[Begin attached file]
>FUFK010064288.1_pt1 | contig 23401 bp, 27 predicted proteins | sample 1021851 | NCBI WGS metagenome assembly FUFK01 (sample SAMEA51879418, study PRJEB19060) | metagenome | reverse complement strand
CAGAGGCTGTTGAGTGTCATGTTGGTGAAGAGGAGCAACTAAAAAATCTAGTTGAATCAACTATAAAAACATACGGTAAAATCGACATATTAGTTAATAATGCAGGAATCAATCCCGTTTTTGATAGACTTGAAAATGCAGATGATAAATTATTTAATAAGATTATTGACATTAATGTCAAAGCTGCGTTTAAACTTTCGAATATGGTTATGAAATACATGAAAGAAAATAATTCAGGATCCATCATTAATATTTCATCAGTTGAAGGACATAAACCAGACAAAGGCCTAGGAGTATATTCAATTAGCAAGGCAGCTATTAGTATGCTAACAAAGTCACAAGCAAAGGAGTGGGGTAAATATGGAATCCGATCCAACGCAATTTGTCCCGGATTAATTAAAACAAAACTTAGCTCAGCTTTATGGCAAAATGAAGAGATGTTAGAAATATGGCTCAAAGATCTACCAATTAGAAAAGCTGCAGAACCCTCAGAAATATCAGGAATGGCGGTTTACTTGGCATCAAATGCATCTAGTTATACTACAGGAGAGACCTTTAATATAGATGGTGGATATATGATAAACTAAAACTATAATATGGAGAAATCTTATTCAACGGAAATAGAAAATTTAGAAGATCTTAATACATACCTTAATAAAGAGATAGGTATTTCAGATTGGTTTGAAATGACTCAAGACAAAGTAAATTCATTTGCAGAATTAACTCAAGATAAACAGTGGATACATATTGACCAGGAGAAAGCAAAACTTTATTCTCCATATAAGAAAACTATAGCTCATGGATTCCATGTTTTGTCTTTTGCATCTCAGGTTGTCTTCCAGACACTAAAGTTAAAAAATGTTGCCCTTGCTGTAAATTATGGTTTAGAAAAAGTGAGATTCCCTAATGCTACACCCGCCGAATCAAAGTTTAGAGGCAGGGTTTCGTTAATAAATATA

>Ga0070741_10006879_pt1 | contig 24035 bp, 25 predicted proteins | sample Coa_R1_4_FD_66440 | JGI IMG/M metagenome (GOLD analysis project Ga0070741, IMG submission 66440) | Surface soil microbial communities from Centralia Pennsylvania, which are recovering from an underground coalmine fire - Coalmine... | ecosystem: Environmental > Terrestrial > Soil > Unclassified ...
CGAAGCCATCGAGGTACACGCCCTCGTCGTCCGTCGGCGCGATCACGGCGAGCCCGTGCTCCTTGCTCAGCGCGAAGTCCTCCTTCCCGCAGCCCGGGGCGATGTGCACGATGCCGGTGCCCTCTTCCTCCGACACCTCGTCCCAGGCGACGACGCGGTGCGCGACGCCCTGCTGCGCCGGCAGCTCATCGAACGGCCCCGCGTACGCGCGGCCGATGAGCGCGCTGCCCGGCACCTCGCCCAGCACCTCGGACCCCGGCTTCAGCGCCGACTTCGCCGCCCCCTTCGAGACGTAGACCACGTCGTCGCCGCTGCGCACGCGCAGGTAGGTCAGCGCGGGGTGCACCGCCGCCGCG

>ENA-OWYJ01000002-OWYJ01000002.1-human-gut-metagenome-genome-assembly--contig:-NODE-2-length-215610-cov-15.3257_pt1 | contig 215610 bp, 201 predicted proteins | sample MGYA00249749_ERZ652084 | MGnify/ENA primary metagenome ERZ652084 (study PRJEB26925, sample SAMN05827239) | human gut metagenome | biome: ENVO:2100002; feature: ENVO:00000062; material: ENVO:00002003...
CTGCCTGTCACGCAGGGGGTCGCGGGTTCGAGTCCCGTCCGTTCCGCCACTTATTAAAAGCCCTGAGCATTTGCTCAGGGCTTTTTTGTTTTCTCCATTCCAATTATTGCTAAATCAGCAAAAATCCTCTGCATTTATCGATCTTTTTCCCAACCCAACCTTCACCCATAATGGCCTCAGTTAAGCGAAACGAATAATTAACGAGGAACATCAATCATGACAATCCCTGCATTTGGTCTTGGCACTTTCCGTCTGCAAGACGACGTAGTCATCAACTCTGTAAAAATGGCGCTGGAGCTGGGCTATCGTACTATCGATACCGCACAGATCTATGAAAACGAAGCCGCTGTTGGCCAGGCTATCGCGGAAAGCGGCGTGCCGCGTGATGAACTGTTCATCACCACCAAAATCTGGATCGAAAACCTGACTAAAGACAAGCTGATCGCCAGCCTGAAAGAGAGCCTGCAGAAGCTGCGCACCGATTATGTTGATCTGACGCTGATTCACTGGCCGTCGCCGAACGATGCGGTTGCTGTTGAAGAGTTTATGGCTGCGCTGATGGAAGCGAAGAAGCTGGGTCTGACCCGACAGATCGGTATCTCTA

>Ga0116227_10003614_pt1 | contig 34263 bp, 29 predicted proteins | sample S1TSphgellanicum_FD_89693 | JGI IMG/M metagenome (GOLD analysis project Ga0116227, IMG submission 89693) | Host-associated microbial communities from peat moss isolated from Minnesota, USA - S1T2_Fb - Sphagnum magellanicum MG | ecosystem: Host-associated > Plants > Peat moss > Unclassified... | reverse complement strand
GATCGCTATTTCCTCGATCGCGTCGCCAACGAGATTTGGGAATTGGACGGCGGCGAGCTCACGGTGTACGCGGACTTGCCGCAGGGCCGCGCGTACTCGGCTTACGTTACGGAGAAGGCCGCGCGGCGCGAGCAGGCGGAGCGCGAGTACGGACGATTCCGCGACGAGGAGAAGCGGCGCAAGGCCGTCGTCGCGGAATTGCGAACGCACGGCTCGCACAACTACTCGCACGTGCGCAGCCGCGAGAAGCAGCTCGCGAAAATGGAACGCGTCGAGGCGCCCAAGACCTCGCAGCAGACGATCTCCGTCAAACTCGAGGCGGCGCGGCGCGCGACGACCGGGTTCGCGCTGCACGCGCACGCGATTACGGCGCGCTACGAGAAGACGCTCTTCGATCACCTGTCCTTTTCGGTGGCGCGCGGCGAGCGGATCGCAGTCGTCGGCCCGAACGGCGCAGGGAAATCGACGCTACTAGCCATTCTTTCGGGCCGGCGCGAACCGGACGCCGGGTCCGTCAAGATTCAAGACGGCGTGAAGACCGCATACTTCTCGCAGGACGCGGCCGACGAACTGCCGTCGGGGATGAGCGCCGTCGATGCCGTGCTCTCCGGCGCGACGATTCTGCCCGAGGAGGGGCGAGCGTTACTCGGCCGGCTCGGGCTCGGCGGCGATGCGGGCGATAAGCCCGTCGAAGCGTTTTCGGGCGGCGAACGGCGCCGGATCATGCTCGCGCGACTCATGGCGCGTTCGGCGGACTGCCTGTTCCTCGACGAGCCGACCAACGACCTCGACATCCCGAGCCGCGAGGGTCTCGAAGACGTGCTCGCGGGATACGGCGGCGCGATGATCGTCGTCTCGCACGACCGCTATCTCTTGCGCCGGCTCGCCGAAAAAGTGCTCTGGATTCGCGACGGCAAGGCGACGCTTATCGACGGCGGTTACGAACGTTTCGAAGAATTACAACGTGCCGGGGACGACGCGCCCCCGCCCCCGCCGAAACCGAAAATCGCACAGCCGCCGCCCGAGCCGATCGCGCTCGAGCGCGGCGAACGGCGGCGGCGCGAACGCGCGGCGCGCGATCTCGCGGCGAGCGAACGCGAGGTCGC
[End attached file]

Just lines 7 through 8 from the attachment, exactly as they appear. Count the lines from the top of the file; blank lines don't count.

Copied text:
>Ga0116227_10003614_pt1 | contig 34263 bp, 29 predicted proteins | sample S1TSphgellanicum_FD_89693 | JGI IMG/M metagenome (GOLD analysis project Ga0116227, IMG submission 89693) | Host-associated microbial communities from peat moss isolated from Minnesota, USA - S1T2_Fb - Sphagnum magellanicum MG | ecosystem: Host-associated > Plants > Peat moss > Unclassified... | reverse complement strand
GATCGCTATTTCCTCGATCGCGTCGCCAACGAGATTTGGGAATTGGACGGCGGCGAGCTCACGGTGTACGCGGACTTGCCGCAGGGCCGCGCGTACTCGGCTTACGTTACGGAGAAGGCCGCGCGGCGCGAGCAGGCGGAGCGCGAGTACGGACGATTCCGCGACGAGGAGAAGCGGCGCAAGGCCGTCGTCGCGGAATTGCGAACGCACGGCTCGCACAACTACTCGCACGTGCGCAGCCGCGAGAAGCAGCTCGCGAAAATGGAACGCGTCGAGGCGCCCAAGACCTCGCAGCAGACGATCTCCGTCAAACTCGAGGCGGCGCGGCGCGCGACGACCGGGTTCGCGCTGCACGCGCACGCGATTACGGCGCGCTACGAGAAGACGCTCTTCGATCACCTGTCCTTTTCGGTGGCGCGCGGCGAGCGGATCGCAGTCGTCGGCCCGAACGGCGCAGGGAAATCGACGCTACTAGCCATTCTTTCGGGCCGGCGCGAACCGGACGCCGGGTCCGTCAAGATTCAAGACGGCGTGAAGACCGCATACTTCTCGCAGGACGCGGCCGACGAACTGCCGTCGGGGATGAGCGCCGTCGATGCCGTGCTCTCCGGCGCGACGATTCTGCCCGAGGAGGGGCGAGCGTTACTCGGCCGGCTCGGGCTCGGCGGCGATGCGGGCGATAAGCCCGTCGAAGCGTTTTCGGGCGGCGAACGGCGCCGGATCATGCTCGCGCGACTCATGGCGCGTTCGGCGGACTGCCTGTTCCTCGACGAGCCGACCAACGACCTCGACATCCCGAGCCGCGAGGGTCTCGAAGACGTGCTCGCGGGATACGGCGGCGCGATGATCGTCGTCTCGCACGACCGCTATCTCTTGCGCCGGCTCGCCGAAAAAGTGCTCTGGATTCGCGACGGCAAGGCGACGCTTATCGACGGCGGTTACGAACGTTTCGAAGAATTACAACGTGCCGGGGACGACGCGCCCCCGCCCCCGCCGAAACCGAAAATCGCACAGCCGCCGCCCGAGCCGATCGCGCTCGAGCGCGGCGAACGGCGGCGGCGCGAACGCGCGGCGCGCGATCTCGCGGCGAGCGAACGCGAGGTCGC